Harry King is a columnist for WholeHogSports.com. A graduate of the University of Arkansas-Little Rock, he has covered sports in Arkansas since the 1960s, including 35 years for the Associated Press. He is a voter for the Heisman Trophy, has been awarded Arkansas Sportswriter of the Year seven times and has been inducted into the Arkansas Sportswriters and Sportscasters Hall of Fame.
King: Settling up on preseason wager
Georgia running back D'Andre Swift (7) is topped by Texas A&M linebacker Ikenna Okeke (20) in the second half of an NCAA college football game Saturday, Nov. 23, 2019, in Athens, Ga. Georgia won 19-13. (AP Photo/John Bazemore)
LITTLE ROCK — Nailing an upset winner at the racetrack and losing a photo for second can cause an exacta player to vilify at least one jockey, maybe more.
Blaming somebody else — a rider for misjudging the pace or failing to anticipate traffic problems, for instance — is easier than owning up to misreading past performances.
However, poor handicapping is the only explanation for being wrong about Texas A&M and Georgia, and those erroneous conclusions ruined the bottom line betting Monopoly money on Nevada-generated win totals for SEC teams.
To recap: A lot of play money was wagered on Texas A&M to go over 7.5 wins and Georgia to under 10.5.
When the Aggies and Bulldogs squared off Nov. 23, an A&M victory would have meant cashing the $30 maximum bet on both teams — an exacta of sorts — and showing a profit for a fourth straight year.
A&M bettering 7.5 victories and Georgia falling short of 10.5 was based on Jimbo Fisher transforming the Aggies into an SEC West contender in his second year and the Eastern Division Bulldogs regressing vs. Notre Dame, A&M and Auburn without seven players drafted by the NFL.
The moment and the mundane underline the failure in judgment.
A win Saturday in the SEC championship and Georgia is in the four-team College Football Playoff, probably as the No. 2 seed. If the Bulldogs squeak by LSU, both are likely to qualify for the CFP. Georgia’s status reflects remarkable resiliency following a double-overtime loss in mid-October to a South Carolina that won only three other games. That day, Jake Fromm threw his only three interceptions of the season, including one returned for a TD, and a Georgia opponent topped 17 points for the only time this season.
A&M was “enthusiastically endorsed” to win eight or more despite playing three of the preseason favorites to make the CFP — Clemson, Alabama and Georgia. Instead, the Aggies were 4-4 in the SEC only because of victories over Arkansas, the Mississippi schools and South Carolina — a combined 8-24 in the league. Does a huge guaranteed contract prevent a coach from being on the hot seat in his third year?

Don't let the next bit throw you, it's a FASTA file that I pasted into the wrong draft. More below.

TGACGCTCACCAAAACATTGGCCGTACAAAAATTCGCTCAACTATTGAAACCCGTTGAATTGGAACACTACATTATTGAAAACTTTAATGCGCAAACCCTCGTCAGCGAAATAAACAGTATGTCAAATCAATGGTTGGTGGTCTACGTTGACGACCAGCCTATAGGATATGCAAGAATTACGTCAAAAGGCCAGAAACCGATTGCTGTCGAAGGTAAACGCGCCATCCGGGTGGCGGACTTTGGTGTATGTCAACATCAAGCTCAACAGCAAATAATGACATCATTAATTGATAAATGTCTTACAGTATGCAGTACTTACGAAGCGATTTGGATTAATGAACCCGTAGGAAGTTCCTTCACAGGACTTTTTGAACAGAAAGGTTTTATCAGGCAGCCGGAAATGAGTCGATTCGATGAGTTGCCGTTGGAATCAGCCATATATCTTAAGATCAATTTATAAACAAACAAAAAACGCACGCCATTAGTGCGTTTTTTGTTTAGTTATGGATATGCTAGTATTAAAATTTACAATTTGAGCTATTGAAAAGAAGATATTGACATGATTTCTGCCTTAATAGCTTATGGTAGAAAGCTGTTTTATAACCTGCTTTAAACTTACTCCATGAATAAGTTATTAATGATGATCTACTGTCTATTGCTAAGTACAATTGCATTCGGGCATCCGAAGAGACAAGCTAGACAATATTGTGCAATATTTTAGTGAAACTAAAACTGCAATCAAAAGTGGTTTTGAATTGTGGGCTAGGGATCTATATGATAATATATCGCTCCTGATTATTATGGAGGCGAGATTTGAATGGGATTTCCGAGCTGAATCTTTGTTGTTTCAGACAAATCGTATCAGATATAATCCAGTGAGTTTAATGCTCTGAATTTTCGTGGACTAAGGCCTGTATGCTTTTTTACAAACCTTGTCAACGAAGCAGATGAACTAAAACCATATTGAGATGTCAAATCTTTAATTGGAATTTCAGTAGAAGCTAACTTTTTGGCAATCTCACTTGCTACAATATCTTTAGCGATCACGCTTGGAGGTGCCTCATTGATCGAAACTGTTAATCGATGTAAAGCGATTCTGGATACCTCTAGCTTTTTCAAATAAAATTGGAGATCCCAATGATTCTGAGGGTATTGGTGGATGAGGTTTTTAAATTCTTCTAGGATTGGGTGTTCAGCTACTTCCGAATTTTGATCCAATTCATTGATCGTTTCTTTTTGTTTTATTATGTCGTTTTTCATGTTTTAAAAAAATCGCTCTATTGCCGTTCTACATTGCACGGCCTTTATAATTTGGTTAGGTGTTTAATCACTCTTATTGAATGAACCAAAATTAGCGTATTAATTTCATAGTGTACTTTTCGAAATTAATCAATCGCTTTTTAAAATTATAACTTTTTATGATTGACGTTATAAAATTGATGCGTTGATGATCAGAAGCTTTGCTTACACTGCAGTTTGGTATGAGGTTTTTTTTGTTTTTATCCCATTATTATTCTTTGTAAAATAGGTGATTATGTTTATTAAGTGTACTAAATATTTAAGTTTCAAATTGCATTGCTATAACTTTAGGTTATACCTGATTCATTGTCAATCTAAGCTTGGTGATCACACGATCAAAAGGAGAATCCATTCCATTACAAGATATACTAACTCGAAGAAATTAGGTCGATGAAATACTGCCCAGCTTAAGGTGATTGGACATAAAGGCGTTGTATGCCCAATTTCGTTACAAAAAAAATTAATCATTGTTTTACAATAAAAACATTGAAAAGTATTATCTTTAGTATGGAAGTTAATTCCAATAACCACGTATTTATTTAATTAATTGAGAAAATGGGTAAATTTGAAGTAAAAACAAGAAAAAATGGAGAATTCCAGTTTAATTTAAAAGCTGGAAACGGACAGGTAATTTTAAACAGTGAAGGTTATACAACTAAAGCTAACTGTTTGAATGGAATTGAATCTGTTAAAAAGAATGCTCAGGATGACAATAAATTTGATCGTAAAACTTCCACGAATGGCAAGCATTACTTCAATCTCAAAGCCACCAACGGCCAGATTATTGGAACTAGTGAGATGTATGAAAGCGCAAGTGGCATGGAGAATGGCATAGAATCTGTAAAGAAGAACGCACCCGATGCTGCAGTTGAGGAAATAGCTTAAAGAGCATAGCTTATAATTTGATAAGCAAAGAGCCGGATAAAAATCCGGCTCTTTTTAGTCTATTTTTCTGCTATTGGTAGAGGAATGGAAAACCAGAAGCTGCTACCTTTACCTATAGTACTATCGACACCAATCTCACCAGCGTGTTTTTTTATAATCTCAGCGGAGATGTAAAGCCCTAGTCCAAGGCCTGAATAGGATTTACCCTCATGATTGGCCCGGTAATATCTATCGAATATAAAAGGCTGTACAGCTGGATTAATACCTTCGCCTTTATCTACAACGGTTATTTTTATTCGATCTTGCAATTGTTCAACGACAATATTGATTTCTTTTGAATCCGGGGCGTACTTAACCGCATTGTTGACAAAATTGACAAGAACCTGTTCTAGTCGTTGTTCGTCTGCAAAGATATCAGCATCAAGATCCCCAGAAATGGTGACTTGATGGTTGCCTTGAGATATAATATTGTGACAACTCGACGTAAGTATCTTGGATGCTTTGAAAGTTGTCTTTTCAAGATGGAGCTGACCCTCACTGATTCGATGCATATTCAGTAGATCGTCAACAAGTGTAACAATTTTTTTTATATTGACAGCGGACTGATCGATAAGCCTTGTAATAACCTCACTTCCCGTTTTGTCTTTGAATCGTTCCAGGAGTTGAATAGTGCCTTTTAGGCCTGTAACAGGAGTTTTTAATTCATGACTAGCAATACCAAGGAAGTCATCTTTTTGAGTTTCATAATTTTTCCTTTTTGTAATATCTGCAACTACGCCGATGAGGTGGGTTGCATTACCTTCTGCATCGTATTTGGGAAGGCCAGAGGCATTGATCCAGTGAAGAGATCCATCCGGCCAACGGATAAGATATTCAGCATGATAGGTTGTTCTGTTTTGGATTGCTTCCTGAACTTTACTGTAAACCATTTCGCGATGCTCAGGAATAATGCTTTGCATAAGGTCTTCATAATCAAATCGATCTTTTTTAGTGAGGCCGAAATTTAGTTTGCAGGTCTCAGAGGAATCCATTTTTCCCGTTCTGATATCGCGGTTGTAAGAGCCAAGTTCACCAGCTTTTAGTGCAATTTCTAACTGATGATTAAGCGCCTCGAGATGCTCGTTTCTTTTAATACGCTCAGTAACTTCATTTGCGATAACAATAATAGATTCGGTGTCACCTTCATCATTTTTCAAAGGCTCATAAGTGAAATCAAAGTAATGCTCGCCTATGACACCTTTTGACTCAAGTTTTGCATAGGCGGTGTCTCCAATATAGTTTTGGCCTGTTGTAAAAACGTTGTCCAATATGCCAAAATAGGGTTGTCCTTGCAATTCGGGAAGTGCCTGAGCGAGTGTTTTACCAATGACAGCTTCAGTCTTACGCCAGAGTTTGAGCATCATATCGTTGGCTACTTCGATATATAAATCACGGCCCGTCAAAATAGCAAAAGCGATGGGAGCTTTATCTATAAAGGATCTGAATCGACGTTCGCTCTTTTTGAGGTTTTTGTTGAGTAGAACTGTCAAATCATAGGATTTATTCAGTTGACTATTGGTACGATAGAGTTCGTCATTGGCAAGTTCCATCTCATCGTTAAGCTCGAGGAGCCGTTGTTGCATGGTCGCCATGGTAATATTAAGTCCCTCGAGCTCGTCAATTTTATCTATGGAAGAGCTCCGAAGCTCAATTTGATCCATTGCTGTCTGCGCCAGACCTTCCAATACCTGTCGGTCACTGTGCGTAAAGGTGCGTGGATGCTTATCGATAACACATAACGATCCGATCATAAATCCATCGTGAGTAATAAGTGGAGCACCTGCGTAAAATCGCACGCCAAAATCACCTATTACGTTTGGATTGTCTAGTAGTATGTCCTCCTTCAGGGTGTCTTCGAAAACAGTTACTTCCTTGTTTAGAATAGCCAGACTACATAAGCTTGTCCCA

In Athens, the Aggies pretty much gave up running the ball in the second half, couldn’t force a punt in the final four minutes even though the Bulldogs started from their 10, and lost 19-13. A week later vs. LSU, the margin was 43.
When the only two max wagers with the pastel colored bills are losers, the hole is too deep to overcome. The bottom line was a $40 loss.
The fact that Georgia was a half-game better than the line and that A&M was a half-game short is a reminder that the sports book handicappers in Nevada are very, very skilled.
With one game remaining in the season, nine SEC teams were still in doubt vs. the over-under number. Not surprisingly, Arkansas was the first team mathematically eliminated.
Supporting over 5.5 wins, the lukewarm $10 wager was kaput when two-game winner Arkansas lost to Mississippi State by 30 on Nov. 2. By the same token, $20 on Mississippi State under eight and the same amount on South Carolina to exceed 5.5 were settled early — the former a winner, the latter a loser.
Winning $20 wagers on Kentucky to better 6.5 wins and Mississippi State to fall short of eight were as much about confidence in Kentucky coach Mark Stoops and a lack of the same concerning MSU’s quarterback. The mere fact that Stoops reportedly interviewed for the Florida State job is indicative of what he has accomplished in Lexington, and the Bulldogs were supposed to go with a transfer who had thrown 41 passes in three years at Penn State.
More than anything, expecting South Carolina to win six or more was based on the Gamecocks being 12-12 in the SEC under Will Muschamp and going to a bowl three straight years.
Tennessee closed with five straight victories to get to seven and earn a push on $20 wagered on the over.
A wrap-up of the less enthusiastic $10 wagers with the Nevada number and the record:
Alabama (11, 10-2), over, lose.
Florida (9, 10-2), over, win.
Missouri (8, 6-6), under, win.
Auburn (8, 9-3), over, win.
Ole Miss (5, 4-8), over, lose.
Appropriately, the final paragraph is one more example of poor handicapping.
Believing the sports books had nailed LSU and Vanderbilt, there was no reason to venture on the Tigers or the Commodores. Assigned a nine, LSU won its 10th on Nov. 16, the same day Vanderbilt was doomed to finish below five victories.
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